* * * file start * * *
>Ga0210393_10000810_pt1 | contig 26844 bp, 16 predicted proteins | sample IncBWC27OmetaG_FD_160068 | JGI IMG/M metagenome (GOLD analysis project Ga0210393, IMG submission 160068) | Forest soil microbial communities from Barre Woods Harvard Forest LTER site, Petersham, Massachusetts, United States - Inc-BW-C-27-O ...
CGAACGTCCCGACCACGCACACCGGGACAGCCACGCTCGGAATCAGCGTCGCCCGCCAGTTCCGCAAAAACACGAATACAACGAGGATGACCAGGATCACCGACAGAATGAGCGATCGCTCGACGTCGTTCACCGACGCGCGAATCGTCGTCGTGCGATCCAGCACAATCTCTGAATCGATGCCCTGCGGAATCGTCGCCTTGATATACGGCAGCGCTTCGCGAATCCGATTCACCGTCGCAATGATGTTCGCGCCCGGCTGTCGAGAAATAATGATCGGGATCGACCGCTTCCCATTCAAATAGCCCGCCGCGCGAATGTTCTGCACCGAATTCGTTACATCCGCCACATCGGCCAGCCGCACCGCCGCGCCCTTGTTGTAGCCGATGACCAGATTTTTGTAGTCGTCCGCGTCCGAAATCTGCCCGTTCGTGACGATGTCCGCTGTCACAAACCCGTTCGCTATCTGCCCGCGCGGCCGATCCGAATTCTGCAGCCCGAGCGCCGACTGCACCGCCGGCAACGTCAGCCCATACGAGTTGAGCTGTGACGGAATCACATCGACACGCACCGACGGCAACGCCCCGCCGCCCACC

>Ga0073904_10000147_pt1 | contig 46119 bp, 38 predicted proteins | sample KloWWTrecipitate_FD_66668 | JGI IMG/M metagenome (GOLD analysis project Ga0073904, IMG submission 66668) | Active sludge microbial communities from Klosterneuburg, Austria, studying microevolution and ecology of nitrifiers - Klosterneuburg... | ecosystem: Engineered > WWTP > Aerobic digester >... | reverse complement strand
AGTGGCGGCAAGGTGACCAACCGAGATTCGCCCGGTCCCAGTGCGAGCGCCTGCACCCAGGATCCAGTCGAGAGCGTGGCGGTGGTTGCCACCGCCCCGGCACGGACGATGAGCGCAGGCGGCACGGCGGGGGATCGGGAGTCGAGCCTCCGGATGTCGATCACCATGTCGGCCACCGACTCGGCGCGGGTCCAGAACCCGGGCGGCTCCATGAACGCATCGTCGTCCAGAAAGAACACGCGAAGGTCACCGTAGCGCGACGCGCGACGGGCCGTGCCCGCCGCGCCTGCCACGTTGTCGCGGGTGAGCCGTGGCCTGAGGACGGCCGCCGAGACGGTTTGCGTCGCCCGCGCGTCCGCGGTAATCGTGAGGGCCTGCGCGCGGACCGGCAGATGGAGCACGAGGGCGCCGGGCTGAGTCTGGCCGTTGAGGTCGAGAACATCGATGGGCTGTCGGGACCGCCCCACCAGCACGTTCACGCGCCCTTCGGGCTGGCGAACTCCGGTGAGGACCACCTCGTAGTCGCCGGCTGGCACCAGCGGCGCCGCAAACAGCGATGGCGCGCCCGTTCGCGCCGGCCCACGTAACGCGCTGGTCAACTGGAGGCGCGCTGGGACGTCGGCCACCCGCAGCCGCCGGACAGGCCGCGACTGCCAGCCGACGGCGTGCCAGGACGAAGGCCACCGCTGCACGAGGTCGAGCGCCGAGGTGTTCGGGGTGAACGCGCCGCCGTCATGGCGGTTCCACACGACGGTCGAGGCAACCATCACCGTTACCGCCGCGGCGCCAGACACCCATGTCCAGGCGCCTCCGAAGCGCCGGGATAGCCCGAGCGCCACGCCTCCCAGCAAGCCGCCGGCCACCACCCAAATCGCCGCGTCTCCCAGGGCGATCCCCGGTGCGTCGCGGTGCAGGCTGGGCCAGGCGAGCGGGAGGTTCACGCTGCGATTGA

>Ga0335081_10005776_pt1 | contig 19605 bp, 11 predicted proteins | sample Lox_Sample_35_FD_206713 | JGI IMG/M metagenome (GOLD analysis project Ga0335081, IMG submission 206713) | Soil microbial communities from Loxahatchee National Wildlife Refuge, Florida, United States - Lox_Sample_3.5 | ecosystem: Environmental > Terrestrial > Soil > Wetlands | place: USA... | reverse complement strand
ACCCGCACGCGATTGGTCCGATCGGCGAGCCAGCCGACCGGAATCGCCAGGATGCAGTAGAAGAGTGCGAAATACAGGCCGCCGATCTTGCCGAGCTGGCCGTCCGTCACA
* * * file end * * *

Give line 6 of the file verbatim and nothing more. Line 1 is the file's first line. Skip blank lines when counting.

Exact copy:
ACCCGCACGCGATTGGTCCGATCGGCGAGCCAGCCGACCGGAATCGCCAGGATGCAGTAGAAGAGTGCGAAATACAGGCCGCCGATCTTGCCGAGCTGGCCGTCCGTCACA